Kifissia Menandreia 2007 Festival, For information tel 210 6232506 and 210 6289000. Events take place at different venues around Kifissia.
Thursday > Tango music and dance performance by the Tango Argentino Total and singer Bruno Dando. Starts at 8.30 p.m. at the Kifissia Town Hall, Dionyssou and Myrsinis Street. Admission is free.

Museum of Greek Musical Instruments, 1-3 Diogenous Street, Plaka, Athens, tel 210 3250198. Shows start at 9.30 p.m. and admission is 10 euros.
Tonight > Traditional and folk music from Crete and Smyrna, by Nikos Androulakis.
Tomorrow > Eastern melodies by Haig Yazdjian.
Thursday > Guitar ballads with Notis Mavroudis and Panayiotis Margaris.
Friday > Ethnic by Family Voices.

Olympia Theater, Greek National Opera, 59-61 Academias Street, Athens, tel 210 3612461 and 210 3643725.
Friday > Tribute to Maria Callas, by sopranos Martha Arapi, Jenny Drivala, Dimitra Theodossiou, Vassiliki Karayianni, Mata Katsouli, Elena Kelessidi and Julia Souglakou, who will be accompanied by the Greek National Opera Orchestra, under the baton of Ilias Voudouris. The opera singers will perform arias by Donizetti, Bellini, Puccini, Verdi and other composers. Starts at 8 p.m.

Panathenaic Stadium (Kallimarmaro), Vasileos Constantinou Avenue, Athens.
October 1 > Concert in aid of people stricken by recent fires, by tenor Andrea Bocelli, who will be joined by the City of Athens Symphony Orchestra under the baton of Marcello Rota. Starts at 8.30 p.m. Tickets are available at Ticketnet, www.ticketnet.gr, and on tel 210 8840600.

Petra Theater, Damari, Petroupolis, Athens, tel 210 5012402.
Tickets are available at www.i-ticket.gr, on tel 801 1160000 as well as 210 6786000, at Metropolis music stores, at the Must music stores in Petroupolis and at Cine Petroupolis at 168 25th Martiou Street, Petroupolis, tel 210 5012391.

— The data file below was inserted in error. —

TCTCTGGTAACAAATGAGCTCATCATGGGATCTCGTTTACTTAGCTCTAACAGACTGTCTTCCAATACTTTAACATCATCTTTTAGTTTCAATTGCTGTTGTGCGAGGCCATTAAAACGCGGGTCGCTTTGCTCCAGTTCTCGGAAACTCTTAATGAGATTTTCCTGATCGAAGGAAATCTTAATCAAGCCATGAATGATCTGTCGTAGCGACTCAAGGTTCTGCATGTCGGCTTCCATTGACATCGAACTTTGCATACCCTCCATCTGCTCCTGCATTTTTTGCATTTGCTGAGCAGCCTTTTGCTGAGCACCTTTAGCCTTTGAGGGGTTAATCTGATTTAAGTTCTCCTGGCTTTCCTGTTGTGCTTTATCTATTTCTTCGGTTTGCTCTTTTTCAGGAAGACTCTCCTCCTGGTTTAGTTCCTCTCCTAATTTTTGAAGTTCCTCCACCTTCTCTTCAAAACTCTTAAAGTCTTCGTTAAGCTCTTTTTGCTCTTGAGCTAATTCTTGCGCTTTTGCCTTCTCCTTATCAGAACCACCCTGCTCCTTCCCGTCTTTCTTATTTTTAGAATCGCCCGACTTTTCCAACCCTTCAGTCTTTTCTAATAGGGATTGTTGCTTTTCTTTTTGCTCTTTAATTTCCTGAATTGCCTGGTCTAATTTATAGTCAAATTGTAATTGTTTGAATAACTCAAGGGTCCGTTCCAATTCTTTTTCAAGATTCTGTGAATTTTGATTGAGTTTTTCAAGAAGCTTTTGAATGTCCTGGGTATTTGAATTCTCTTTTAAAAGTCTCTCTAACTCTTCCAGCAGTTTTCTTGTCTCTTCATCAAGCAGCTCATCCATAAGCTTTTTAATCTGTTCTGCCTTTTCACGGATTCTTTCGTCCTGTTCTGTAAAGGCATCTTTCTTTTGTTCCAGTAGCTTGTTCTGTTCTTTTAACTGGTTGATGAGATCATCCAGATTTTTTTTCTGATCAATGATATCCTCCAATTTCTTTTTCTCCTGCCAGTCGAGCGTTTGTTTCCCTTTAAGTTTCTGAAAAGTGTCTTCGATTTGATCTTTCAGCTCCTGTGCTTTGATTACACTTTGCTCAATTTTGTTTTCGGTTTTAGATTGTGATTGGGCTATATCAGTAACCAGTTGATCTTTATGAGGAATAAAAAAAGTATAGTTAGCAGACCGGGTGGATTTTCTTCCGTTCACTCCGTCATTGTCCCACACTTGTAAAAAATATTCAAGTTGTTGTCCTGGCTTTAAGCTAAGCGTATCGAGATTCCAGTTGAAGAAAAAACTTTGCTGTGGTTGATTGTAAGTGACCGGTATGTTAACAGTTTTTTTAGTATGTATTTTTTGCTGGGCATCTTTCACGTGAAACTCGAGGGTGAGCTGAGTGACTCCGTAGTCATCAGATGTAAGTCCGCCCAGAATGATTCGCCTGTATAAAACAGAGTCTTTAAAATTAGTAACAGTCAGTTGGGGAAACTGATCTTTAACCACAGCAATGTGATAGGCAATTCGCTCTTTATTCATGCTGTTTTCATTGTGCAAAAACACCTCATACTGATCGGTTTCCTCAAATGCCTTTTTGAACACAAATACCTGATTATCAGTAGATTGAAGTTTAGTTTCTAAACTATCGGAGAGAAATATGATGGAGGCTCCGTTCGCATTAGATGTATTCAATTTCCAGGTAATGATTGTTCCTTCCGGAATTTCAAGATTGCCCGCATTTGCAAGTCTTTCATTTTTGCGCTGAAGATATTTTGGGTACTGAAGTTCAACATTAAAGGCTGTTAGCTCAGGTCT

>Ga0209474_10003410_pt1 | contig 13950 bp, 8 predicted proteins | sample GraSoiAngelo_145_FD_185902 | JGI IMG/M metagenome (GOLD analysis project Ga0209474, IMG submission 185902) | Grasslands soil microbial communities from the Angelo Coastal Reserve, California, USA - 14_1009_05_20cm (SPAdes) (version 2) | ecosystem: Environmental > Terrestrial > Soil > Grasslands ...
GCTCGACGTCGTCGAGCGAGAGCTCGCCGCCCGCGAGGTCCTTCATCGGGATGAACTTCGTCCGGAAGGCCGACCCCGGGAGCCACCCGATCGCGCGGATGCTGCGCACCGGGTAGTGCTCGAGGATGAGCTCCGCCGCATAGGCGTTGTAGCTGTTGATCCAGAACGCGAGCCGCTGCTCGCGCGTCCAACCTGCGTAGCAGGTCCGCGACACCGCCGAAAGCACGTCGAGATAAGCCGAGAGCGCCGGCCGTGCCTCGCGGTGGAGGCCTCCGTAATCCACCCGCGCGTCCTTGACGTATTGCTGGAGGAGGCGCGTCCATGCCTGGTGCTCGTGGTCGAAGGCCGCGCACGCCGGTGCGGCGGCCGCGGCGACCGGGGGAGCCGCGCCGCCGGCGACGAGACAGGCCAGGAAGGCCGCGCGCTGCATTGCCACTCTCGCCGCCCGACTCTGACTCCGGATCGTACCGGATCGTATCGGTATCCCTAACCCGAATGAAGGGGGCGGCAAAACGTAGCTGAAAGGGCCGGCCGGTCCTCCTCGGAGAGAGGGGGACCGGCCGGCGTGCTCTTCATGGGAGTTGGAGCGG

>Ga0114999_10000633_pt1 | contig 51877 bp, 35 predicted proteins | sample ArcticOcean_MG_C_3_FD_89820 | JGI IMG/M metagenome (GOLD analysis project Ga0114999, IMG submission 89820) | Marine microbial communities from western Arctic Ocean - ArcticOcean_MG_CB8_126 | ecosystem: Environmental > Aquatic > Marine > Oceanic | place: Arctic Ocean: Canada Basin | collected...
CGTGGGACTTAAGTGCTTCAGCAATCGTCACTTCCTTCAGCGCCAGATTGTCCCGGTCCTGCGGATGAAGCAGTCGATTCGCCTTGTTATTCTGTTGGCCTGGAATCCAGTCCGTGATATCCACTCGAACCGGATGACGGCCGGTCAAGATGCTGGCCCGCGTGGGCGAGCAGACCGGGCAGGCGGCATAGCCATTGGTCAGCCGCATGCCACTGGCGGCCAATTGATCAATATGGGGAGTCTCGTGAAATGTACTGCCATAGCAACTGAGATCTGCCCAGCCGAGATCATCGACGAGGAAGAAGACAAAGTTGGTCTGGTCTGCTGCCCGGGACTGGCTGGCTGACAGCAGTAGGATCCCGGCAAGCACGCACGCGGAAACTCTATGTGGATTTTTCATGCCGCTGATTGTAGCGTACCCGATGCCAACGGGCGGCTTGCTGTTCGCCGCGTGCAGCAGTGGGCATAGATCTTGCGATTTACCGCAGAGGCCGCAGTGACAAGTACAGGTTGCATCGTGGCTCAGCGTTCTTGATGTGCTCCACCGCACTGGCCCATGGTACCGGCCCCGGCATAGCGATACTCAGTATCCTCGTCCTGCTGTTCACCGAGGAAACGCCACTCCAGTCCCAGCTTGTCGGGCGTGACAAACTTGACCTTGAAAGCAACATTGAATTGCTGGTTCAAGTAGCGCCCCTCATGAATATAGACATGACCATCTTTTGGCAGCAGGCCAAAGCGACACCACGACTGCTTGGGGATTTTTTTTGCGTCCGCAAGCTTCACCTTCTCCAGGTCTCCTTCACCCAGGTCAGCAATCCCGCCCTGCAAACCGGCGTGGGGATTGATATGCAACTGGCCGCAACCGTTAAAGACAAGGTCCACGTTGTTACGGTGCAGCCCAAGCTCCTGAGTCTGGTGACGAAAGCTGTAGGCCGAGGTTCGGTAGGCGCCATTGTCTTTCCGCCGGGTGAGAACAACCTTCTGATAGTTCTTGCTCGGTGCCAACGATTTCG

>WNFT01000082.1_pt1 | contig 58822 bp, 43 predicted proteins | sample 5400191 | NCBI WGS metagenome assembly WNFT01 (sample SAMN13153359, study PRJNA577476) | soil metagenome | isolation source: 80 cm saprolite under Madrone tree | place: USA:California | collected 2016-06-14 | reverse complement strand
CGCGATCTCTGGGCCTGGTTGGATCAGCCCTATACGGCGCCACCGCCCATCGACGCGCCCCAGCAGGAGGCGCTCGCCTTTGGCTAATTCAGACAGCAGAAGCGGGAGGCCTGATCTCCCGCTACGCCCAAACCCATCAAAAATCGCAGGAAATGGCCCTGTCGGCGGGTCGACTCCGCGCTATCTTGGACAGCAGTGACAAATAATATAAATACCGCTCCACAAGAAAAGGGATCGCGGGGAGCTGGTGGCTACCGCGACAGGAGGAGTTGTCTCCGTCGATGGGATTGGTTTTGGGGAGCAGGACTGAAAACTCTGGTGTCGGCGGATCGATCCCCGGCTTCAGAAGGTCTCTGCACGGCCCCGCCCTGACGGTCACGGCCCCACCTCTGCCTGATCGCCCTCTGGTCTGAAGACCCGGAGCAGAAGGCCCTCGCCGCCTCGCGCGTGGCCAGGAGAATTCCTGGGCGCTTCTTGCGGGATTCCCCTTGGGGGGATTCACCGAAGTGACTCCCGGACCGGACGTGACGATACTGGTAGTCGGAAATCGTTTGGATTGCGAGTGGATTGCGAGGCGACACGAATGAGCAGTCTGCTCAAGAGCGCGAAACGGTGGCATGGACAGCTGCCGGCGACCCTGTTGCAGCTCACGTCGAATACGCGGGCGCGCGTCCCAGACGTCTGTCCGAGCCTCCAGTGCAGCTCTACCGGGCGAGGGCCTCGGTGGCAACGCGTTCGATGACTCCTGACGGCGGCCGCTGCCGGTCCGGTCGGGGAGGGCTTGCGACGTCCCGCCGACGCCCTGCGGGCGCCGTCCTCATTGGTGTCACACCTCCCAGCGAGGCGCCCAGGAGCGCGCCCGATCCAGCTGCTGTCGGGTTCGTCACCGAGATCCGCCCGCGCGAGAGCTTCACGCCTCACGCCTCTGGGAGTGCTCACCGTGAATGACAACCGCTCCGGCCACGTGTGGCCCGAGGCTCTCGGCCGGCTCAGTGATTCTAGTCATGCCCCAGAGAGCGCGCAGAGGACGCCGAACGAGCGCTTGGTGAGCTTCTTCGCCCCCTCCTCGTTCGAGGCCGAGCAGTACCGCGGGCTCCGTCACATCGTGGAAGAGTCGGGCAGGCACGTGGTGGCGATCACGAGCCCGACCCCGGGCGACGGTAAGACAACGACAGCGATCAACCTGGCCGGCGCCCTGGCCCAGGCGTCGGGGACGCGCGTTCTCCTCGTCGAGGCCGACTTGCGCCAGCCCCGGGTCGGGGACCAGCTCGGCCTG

Tomorrow > Greek rockers Lavrentis Machairitsas, Sakis Boulas, Antonis Mitzelos and Dimitris Starovas will join forces, along with singer Eleonora Zouganeli, with part of the proceeds going to those stricken by fires in the Peloponnese. Starts at 8.30 p.m.
Friday > Gypsy melodies and much more, by Goran Bregovic and his Wedding and Funeral Band. Starts at 9 p.m.

Roman Forum, Plaka, Athens.
Thursday >
Poetry and music soiree-tribute to poet C.P. Cavafy. Starts at 9 p.m.

Vyronas Festival, Vrachon Theater, Vyronas, Athens, tel 210 7626438 and 210 7626738. Tickets can be purchased at the Vyronas Festival box office in Syntagma Square, Vyronas Town Hall at 32-36 Karaoli and Dimitriou Street, the Vyronas Municipal Center at Kyprou and Evangelikis Scholis Street, the theater box office, Metropolis music stores and online at www.i-ticket.gr and www.ticketservices.gr.
Tomorrow > Tenor Mario Frangoulis and singer Elli Paspala will join forces in a tribute to composer Manos Hadjidakis, along with the Manos Hadjidakis Music Ensemble, which will be conducted by Loukas Karytinos. Starts at 9 p.m. Admission is 25 euros.
Friday > One-day music festival featuring performances by Nikos Portokaloglou, Odysseas Tsakalos, Vassiliki Karakosta, Nikos Ziogalas, Manolis Famellos, Stathis Drogossis and various new bands.